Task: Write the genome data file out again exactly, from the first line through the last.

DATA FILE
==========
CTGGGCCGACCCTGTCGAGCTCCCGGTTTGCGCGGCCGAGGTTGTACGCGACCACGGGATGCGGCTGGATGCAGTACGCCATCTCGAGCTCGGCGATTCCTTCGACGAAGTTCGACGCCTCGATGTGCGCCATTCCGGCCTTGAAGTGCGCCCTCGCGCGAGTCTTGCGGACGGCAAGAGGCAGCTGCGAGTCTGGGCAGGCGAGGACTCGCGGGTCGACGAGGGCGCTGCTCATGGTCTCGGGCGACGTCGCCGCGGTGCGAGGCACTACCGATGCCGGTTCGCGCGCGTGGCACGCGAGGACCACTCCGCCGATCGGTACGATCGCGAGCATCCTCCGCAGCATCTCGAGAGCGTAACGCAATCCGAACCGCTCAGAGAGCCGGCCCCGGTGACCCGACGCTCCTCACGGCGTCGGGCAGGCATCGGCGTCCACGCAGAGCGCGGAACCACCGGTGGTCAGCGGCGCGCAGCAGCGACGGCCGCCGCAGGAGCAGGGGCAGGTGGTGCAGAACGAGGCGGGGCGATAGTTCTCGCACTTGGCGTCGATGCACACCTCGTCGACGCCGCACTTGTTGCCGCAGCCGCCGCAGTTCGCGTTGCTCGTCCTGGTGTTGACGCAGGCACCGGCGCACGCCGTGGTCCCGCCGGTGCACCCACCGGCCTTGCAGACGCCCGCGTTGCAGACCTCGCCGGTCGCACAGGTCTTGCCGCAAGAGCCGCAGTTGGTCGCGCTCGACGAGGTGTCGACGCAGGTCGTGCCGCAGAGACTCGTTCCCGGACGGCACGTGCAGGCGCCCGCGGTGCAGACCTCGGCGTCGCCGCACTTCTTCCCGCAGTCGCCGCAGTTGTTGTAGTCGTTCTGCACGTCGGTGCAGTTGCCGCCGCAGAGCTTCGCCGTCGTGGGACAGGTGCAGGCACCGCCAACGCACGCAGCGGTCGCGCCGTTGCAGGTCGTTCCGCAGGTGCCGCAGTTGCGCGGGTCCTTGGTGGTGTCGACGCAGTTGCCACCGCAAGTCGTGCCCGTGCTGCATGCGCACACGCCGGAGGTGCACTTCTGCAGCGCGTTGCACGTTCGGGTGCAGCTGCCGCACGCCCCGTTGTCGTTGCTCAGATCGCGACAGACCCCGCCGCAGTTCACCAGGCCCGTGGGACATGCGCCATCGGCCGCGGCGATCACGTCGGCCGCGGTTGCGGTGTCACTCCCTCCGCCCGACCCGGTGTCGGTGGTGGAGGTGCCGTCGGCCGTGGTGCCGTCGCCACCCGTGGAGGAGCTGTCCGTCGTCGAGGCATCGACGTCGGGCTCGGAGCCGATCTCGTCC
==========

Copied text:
CTGGGCCGACCCTGTCGAGCTCCCGGTTTGCGCGGCCGAGGTTGTACGCGACCACGGGATGCGGCTGGATGCAGTACGCCATCTCGAGCTCGGCGATTCCTTCGACGAAGTTCGACGCCTCGATGTGCGCCATTCCGGCCTTGAAGTGCGCCCTCGCGCGAGTCTTGCGGACGGCAAGAGGCAGCTGCGAGTCTGGGCAGGCGAGGACTCGCGGGTCGACGAGGGCGCTGCTCATGGTCTCGGGCGACGTCGCCGCGGTGCGAGGCACTACCGATGCCGGTTCGCGCGCGTGGCACGCGAGGACCACTCCGCCGATCGGTACGATCGCGAGCATCCTCCGCAGCATCTCGAGAGCGTAACGCAATCCGAACCGCTCAGAGAGCCGGCCCCGGTGACCCGACGCTCCTCACGGCGTCGGGCAGGCATCGGCGTCCACGCAGAGCGCGGAACCACCGGTGGTCAGCGGCGCGCAGCAGCGACGGCCGCCGCAGGAGCAGGGGCAGGTGGTGCAGAACGAGGCGGGGCGATAGTTCTCGCACTTGGCGTCGATGCACACCTCGTCGACGCCGCACTTGTTGCCGCAGCCGCCGCAGTTCGCGTTGCTCGTCCTGGTGTTGACGCAGGCACCGGCGCACGCCGTGGTCCCGCCGGTGCACCCACCGGCCTTGCAGACGCCCGCGTTGCAGACCTCGCCGGTCGCACAGGTCTTGCCGCAAGAGCCGCAGTTGGTCGCGCTCGACGAGGTGTCGACGCAGGTCGTGCCGCAGAGACTCGTTCCCGGACGGCACGTGCAGGCGCCCGCGGTGCAGACCTCGGCGTCGCCGCACTTCTTCCCGCAGTCGCCGCAGTTGTTGTAGTCGTTCTGCACGTCGGTGCAGTTGCCGCCGCAGAGCTTCGCCGTCGTGGGACAGGTGCAGGCACCGCCAACGCACGCAGCGGTCGCGCCGTTGCAGGTCGTTCCGCAGGTGCCGCAGTTGCGCGGGTCCTTGGTGGTGTCGACGCAGTTGCCACCGCAAGTCGTGCCCGTGCTGCATGCGCACACGCCGGAGGTGCACTTCTGCAGCGCGTTGCACGTTCGGGTGCAGCTGCCGCACGCCCCGTTGTCGTTGCTCAGATCGCGACAGACCCCGCCGCAGTTCACCAGGCCCGTGGGACATGCGCCATCGGCCGCGGCGATCACGTCGGCCGCGGTTGCGGTGTCACTCCCTCCGCCCGACCCGGTGTCGGTGGTGGAGGTGCCGTCGGCCGTGGTGCCGTCGCCACCCGTGGAGGAGCTGTCCGTCGTCGAGGCATCGACGTCGGGCTCGGAGCCGATCTCGTCC